This discussion will describe the geometric interpretation of simple
algebraic manipulation that is typical of an Algebra I class. A prerequisite
to this lab would be knowledge of how to graph a linear function, how to
combine like terms, how to multiply polynomials and how to interpret function
notation. I will use software titled xFunctions 2.2, however there are many
software packages such as MacNumerics or Algebra Expressor that would help
a student discover the relationships in this article. Furthermore a graphing
calculator would probably be more accessible to many classes, and it provides
an excellent opportunity for large class groups who do not have computer
labs. Also it is my experience that the simple syntax on the graphing calculator
is easier for students to learn.
Often in the first algebra course a student is asked to do many manipulations with variables, however, even the most capable students are sometimes not introduced to the geometry behind the manipulation. This discussion will attempt to show how the various operations performed effect the original function. Further it should familiarize the student with some of the available software.
We will look at graphs of a new function H(x) beginning with the sum, i.e. H(x) = F(x) + G(x).
To introduce the student to xFunctions 2.2 begin by opening the program, then go to Utilities < Multigraph. This allows the student to graph several graphs on the same axes. Enter the function as a function of x in the edit box at the bottom of the page. Be sure to set y maximum and minimum values. Click on Graph it and discuss the observations made. Note below there is a graph of the sum of the linear functions and an example of what you can expect on the screen.
A student might be asked to determine if the sum of two lines would always generate another line. The student could also use the program to show point by point addition for a selected number of points from each line.
The next question posed could be what does the product of two lines produce. Of course this leads naturally to the degree of the new equation. The student could again use xFunctions 2.2 to produce several examples. Once the functions are typed into the edit line the student can simply erase the operation symbol and replace it with a new operation One such example follows.
This could lead then to a discussion of quadratics, how to graph them, what are some natural applications etc. One disadvantage to the xFunctions2.2 software is that it does not allow a student to trace on the graph. MacNumerics is an excellent program for tracing values and the discussion of how to locate the vertex or maximum of this curve by tracing. Its disadvantage is that MacNumerics is heavy on notation and would probably be better suited for more advanced students. Following the discussion on multiplying two lines it would be natural to ask what happens when we multiply to quadratics. A discussion of how the degree would be affected and how this is related to the changes in the graph would be appropriate for the more advanced algebra course.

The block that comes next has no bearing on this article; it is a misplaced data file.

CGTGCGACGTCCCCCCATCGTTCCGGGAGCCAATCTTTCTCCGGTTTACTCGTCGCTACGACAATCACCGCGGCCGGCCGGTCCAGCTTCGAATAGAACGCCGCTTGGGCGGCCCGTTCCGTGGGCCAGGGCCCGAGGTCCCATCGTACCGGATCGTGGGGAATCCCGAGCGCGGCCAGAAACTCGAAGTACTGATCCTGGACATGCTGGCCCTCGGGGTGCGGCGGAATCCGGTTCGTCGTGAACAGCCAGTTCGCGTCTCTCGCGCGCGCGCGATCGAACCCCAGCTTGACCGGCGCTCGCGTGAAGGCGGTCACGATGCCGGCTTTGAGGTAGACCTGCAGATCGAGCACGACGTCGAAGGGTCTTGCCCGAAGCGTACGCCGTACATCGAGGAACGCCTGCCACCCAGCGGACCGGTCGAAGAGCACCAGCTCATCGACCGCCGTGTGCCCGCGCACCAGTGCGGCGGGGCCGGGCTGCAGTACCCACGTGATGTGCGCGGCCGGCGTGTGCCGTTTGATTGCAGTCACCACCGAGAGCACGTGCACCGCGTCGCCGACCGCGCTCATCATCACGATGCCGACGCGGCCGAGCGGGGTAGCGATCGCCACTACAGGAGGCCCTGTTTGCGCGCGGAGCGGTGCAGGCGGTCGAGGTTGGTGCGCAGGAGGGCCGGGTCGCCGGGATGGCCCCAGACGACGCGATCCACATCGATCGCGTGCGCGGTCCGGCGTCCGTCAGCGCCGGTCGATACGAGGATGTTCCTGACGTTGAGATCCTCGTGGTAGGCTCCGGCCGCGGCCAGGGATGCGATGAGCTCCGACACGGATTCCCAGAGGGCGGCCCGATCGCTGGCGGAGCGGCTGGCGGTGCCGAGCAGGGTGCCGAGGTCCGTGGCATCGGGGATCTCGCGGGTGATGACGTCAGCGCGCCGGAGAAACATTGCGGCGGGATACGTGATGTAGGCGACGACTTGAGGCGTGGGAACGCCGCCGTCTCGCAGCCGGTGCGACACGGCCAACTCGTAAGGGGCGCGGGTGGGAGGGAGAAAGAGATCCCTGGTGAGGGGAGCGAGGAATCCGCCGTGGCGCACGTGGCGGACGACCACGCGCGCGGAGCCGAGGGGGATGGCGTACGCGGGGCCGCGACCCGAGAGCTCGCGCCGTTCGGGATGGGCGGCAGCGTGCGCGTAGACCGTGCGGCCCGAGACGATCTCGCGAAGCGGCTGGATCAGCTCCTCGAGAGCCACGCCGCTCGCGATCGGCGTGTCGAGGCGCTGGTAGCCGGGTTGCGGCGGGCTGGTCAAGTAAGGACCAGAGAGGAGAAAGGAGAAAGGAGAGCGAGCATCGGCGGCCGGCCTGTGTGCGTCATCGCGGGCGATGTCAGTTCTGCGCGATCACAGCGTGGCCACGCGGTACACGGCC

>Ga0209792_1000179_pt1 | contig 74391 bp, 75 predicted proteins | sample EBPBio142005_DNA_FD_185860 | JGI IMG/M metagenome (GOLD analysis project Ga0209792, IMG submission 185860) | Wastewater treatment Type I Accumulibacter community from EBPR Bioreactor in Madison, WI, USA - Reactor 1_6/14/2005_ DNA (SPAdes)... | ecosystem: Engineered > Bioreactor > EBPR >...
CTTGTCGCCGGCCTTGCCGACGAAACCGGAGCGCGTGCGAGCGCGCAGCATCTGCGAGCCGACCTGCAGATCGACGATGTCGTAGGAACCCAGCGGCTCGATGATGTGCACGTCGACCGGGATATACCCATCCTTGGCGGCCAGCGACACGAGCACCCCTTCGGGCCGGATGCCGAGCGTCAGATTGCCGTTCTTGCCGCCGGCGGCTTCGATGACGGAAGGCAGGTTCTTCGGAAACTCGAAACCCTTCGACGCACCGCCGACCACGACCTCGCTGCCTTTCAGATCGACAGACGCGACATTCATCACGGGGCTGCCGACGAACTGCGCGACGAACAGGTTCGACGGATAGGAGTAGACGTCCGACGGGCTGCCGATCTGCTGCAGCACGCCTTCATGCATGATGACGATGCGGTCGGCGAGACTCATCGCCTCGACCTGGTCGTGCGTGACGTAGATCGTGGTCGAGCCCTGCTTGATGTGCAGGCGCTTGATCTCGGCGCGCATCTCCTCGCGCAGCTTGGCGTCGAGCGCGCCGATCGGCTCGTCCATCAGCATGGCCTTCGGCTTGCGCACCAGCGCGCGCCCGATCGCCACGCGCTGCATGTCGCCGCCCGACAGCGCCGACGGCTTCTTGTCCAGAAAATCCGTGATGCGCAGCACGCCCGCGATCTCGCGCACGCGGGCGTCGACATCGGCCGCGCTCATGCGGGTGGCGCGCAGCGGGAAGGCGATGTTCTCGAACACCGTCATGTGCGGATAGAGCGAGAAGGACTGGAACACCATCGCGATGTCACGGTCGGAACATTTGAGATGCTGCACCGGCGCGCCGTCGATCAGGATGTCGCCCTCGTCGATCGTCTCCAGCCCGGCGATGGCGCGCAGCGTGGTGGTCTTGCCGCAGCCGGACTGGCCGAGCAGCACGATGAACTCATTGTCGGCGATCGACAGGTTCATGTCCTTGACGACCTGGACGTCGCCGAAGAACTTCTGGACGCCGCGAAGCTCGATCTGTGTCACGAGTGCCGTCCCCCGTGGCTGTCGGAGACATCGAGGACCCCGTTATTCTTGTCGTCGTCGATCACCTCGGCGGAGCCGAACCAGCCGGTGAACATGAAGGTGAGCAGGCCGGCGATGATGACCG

Following the same format the student could discover the division of two linear equations leads to a rational function, the graph of which is a hyperbola. Algebra one students seem particularly interested in this graph because it is not familiar to them. The technology allows us to graph hyperbolas without the tediousness of plotting many points. It is important, however that the student be able to plot points and understand why the graph behaves the way it does. Without using the terminology asymptotes can be discussed. In particular as one discusses the domain and range of a function the rational function helps to clarify what we mean when we say that x cannot be a certain value. This function helps the teacher differentiate between the students who understand domain and range and those who do not. This can lead to a nice discussion about division by zero and undefined quantities. Of course more advanced students could find vertical and horizontal asymptotes, but even the novice understands the vertical asymptote and how this relates to undefined quantities for the equation.
Finally students could examine the effects of composing two functions. Most Algebra II students have difficulty with the composition of two functions. I think this could also be an excellent place to discuss domain and range of a function. The student composing two lines would discover that a new line was formed and after several examples they could hopefully generalize or make conjectures about translations and stretches. For our specific case when we look at F ( G(x)) the graph is stretched by a factor of 5 and translated 2 units up. This could be approached as a mapping of individual points to show how the stretch should occur and then the translation. This could also be a nice application of the order of operations. For example: F(G(x)) = 5 ( -3x-5) + 2 which simplified is -15x -23, If however we add 2 before we stretch then the expression becomes -3x -3 which is -15x -15 once it is stretched. This could demonstrate how the sequence of events does make a difference. To stretch and then translate is different than to translate and then stretch. This seems harder to see with quadratic functions which we typically use when teaching stretches and shrinks of functions in Algebra II.
Below is a graph of the original lines and the composition. It would of course follow that G(F(x)) is a completely different graph and graphing these would help students to see the difference. Additionally when graphing using Xfunctions 2.2 the student has to replace the x with the expression thereby reinforcing the replacement of a domain. One could also extend the students knowledge by using compositions of lines and quadratics or lines and sinusoidal functions.
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